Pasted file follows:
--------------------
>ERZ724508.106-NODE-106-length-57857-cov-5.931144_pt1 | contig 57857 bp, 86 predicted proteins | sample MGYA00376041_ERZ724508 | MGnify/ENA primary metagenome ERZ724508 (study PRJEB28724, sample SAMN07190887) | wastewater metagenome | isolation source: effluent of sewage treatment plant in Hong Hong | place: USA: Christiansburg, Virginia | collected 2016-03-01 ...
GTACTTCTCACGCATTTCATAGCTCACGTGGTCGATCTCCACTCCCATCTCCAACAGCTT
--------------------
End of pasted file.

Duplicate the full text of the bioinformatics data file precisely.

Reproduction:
>ERZ724508.106-NODE-106-length-57857-cov-5.931144_pt1 | contig 57857 bp, 86 predicted proteins | sample MGYA00376041_ERZ724508 | MGnify/ENA primary metagenome ERZ724508 (study PRJEB28724, sample SAMN07190887) | wastewater metagenome | isolation source: effluent of sewage treatment plant in Hong Hong | place: USA: Christiansburg, Virginia | collected 2016-03-01 ...
GTACTTCTCACGCATTTCATAGCTCACGTGGTCGATCTCCACTCCCATCTCCAACAGCTT